Besides the lack of widespread geographical witnesses, the MCT is based on a handful of manuscripts that differ from the majority of the manuscripts, thus lacking convincing quantitative support.
Finally, the textual choice in textual criticism is subject to personal judgment, prejudice, and change. New archaeological evidence is being unearthed constantly, and scholars continually absorb the archaeological discoveries into the Critical Text; thus their judgments and conclusions are also changing all the time. For instance, the United Bible Societies (UBS) have published five Greek New Testament editions (1966, 1968, 1975, 1983, 2014). The textual apparatus of the five editions contains the editing committee’s evaluation of the certainty of their textual choice among textual variants. Apparently, the evaluation is quite different throughout the five editions.71 Thus the Critical Text, produced at a huge cost of financial and human resources, can never settle on what is actually the Word of God, making the Word of God ever uncertain or open and in a constant process of change and evolution. To these scholars, even after two thousand years of church history the text is uncertain. Undoubtedly it will be increasingly unstable as the future unfolds.
What is the most significant point, however, is that in the MCT—based on the decisions of textual critics—a great number of important texts are deleted, changed, or bracketed as not in ‘ancient manuscripts’ or ‘ancient scrolls’. David Blunt notes that “the devil seeks to alter the Word of God. We have noted three major types of textual change he sponsors: omission, addition, and substitution” among which omission “is the main type of alteration found in the modern versions.”72 Compared to the TR, “the Vatican manuscript omits 2,877 words in the Gospels; the Sinai manuscript 3,455 words in the Gospels.”73 By some estimates the omissions in the entire New Testament text can equate to as much as “200 verses (the equivalent of 1 and 2 Peter).”74 Some may argue that most of the omitted material and the doctrines affected by omission in one verse are still in the NT,75 “but these other occasions are often truncated and do not express as succinctly the doctrine as the omitted passage”. Such is the case with 1 John 5:7–8, and material in John 7:53–8:11 is found nowhere else.76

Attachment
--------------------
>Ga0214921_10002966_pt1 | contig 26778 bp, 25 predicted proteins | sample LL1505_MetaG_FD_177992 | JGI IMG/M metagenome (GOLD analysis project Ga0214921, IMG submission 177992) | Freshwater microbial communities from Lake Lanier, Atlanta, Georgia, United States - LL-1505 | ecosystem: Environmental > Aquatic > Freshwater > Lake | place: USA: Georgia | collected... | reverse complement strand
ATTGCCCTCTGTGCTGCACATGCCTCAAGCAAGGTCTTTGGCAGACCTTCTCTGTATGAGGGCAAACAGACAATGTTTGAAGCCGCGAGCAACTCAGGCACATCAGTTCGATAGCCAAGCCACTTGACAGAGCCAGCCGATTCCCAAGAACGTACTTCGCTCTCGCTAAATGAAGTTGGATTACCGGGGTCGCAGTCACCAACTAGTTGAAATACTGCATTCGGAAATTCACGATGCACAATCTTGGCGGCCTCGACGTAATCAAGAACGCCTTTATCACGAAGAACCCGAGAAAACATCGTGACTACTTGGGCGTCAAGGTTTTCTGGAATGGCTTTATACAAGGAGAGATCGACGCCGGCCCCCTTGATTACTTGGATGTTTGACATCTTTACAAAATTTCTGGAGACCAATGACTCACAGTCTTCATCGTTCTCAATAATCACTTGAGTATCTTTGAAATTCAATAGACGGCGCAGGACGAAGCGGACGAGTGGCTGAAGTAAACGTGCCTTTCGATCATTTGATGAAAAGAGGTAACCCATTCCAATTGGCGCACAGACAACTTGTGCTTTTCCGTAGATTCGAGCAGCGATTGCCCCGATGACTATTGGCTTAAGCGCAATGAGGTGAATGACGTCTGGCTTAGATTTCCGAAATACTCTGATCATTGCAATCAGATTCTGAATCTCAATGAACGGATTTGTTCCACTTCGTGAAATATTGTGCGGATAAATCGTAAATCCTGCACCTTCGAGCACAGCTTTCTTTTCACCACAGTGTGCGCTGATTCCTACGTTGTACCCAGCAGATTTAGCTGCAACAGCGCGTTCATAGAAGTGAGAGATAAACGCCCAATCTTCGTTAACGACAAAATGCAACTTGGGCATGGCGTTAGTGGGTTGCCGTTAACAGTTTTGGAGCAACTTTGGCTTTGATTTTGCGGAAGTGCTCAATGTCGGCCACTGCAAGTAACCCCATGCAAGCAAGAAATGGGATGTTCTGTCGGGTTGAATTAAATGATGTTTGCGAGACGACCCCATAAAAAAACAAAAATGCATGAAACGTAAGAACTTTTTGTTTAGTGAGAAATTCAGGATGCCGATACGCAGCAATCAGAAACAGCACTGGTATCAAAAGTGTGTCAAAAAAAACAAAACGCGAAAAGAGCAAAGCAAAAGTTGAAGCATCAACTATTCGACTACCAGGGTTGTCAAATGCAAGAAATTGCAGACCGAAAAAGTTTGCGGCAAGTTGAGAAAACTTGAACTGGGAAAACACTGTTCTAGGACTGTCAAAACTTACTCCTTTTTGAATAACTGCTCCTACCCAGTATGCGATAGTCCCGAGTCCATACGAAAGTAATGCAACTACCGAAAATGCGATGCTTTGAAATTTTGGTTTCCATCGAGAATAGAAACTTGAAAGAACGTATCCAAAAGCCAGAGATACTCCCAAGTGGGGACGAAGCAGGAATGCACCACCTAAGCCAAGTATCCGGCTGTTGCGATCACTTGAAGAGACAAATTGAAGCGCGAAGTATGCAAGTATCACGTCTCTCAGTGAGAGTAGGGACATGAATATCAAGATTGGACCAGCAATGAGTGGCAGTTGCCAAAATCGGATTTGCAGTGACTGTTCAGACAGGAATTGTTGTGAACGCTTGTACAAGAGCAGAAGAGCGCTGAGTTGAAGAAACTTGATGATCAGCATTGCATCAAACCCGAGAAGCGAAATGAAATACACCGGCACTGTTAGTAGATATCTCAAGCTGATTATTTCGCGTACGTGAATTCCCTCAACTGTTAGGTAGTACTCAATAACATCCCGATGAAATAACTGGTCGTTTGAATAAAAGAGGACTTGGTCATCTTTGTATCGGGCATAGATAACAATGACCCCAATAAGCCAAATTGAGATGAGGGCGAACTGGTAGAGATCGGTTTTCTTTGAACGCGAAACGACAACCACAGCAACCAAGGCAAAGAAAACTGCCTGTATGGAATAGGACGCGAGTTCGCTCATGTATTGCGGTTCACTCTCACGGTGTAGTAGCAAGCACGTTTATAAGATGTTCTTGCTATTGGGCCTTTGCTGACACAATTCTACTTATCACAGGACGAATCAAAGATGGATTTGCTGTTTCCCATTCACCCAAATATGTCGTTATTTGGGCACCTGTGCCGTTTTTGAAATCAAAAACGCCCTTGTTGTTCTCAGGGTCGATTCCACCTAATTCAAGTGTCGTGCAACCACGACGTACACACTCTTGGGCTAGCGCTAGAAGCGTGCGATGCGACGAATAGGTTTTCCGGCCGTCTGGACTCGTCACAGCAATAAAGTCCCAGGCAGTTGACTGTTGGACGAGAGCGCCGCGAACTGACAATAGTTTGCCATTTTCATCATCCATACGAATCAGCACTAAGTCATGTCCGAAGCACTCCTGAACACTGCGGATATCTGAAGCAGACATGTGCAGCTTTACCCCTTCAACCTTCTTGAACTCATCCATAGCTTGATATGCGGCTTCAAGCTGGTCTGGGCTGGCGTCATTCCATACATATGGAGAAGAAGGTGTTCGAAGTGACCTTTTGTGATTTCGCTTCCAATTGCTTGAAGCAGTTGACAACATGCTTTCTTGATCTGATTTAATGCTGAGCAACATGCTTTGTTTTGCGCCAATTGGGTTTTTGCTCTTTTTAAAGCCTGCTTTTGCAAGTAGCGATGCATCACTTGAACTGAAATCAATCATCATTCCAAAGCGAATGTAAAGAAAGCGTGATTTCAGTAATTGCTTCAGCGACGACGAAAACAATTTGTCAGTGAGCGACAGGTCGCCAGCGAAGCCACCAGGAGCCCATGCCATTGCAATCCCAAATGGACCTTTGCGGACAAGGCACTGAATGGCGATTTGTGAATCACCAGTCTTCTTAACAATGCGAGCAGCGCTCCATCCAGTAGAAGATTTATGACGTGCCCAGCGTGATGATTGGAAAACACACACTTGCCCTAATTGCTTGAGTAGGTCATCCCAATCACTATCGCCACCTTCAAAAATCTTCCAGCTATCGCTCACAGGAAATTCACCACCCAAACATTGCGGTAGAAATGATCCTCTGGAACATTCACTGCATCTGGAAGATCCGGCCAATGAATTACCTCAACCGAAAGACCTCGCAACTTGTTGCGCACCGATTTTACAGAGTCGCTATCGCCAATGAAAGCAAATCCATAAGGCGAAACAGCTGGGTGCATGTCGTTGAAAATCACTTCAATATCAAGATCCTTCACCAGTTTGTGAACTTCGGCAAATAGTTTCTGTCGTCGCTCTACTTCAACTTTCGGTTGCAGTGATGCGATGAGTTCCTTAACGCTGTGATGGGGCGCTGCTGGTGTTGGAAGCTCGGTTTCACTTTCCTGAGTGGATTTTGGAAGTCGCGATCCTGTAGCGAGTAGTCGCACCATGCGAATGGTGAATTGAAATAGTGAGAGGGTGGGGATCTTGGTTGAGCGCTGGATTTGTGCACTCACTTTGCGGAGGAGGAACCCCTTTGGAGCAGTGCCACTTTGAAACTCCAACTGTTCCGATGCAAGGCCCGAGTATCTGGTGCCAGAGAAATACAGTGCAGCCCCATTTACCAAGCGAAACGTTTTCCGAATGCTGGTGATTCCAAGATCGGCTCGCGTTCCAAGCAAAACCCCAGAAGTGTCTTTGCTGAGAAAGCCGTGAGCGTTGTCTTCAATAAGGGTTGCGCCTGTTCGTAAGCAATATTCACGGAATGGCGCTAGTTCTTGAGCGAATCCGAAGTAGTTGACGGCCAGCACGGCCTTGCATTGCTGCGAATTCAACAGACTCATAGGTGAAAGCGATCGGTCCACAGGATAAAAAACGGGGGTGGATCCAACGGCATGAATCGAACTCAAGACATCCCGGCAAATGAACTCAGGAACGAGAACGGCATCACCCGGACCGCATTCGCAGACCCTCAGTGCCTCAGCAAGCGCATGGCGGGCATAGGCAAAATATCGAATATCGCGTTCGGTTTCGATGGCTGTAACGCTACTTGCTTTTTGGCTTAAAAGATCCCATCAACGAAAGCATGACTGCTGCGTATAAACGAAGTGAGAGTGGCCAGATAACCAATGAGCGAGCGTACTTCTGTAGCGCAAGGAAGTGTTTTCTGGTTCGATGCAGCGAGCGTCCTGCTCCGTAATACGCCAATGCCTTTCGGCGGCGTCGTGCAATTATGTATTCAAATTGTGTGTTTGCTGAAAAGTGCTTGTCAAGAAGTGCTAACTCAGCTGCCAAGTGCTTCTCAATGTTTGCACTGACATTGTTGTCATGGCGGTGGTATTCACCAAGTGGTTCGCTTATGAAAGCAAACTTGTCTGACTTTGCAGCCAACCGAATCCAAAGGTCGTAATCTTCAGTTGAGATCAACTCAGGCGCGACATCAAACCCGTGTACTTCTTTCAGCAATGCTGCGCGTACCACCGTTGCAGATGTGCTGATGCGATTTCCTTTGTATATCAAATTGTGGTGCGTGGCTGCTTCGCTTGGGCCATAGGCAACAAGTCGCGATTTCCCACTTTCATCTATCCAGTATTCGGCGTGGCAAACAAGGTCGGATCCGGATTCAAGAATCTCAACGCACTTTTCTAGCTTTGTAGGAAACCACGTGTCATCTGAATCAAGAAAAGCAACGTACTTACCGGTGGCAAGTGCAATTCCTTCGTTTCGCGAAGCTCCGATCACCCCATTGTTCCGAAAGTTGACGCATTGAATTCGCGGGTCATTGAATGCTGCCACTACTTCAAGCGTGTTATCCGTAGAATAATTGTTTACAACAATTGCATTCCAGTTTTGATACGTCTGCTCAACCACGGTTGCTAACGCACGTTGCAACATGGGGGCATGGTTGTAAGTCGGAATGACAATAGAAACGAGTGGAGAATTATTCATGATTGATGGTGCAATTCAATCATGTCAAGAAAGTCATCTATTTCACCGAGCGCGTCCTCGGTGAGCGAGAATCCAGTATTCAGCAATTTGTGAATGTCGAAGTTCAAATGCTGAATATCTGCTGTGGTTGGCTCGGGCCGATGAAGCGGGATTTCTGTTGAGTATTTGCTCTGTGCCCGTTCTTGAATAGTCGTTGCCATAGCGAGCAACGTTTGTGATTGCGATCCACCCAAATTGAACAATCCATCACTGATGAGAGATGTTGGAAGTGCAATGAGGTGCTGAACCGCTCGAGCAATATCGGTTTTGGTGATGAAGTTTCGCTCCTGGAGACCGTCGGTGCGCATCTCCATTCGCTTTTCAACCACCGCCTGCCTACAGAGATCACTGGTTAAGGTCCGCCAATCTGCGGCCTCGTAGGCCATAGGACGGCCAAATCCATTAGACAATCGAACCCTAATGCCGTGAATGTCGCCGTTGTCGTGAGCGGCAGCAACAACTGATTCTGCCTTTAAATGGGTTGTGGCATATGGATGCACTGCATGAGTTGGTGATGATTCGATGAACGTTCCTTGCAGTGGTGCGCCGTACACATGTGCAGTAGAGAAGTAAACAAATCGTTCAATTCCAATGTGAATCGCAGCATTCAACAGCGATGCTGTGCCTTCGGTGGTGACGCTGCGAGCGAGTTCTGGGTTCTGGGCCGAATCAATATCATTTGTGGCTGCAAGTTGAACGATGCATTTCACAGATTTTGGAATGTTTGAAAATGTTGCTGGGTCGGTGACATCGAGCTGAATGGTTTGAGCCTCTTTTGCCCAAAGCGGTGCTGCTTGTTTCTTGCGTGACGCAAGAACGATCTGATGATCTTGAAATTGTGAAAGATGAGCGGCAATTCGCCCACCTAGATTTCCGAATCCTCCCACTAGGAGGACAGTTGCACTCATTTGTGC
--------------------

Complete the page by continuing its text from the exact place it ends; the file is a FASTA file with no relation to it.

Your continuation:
Some examples of the problems produced by modern textual criticism (bold added) are provided here:
Mark 16:9–20 about the disciples’ unbelief and the Great Commission is bracketed in MCT and not considered to be in the original Greek New Testament.
In John 4:42 “the Christ” is omitted in the MCT.
John 7:53–8:11 about the woman caught in adultery is bracketed in the MCT and is considered not to be in the original Greek New Testament.
1 Corinthians 11:29
1 John 5:7–8
Luke 2:33 about virgin birth:
1 Timothy 3:16
As is obvious from even a cursory look, many of these verses relate to Christology and are vital to our Christian faith. The fact that the earliest manuscripts do not contain these texts exhibits the noticeable impact of early heresies such as Gnosticism. We must give thanks to God that the early creeds such as the Apostles’ Creed and the Nicene Creed were not established on the so called “ancient manuscripts” discarded by the early church and picked up by many modern versions.
The believer today must choose between a modern reconstructed text based essentially on two manuscripts from the 4th century, which omits the deity of Christ in many places and is estimated by some to leave out approximately 200 verses (the equivalent of 1 and 2 Peter), or he must choose as a text one which God has used through the centuries. Do we use the text which God has blessed, and which best honours and glorifies the Lord Jesus, or do we not?77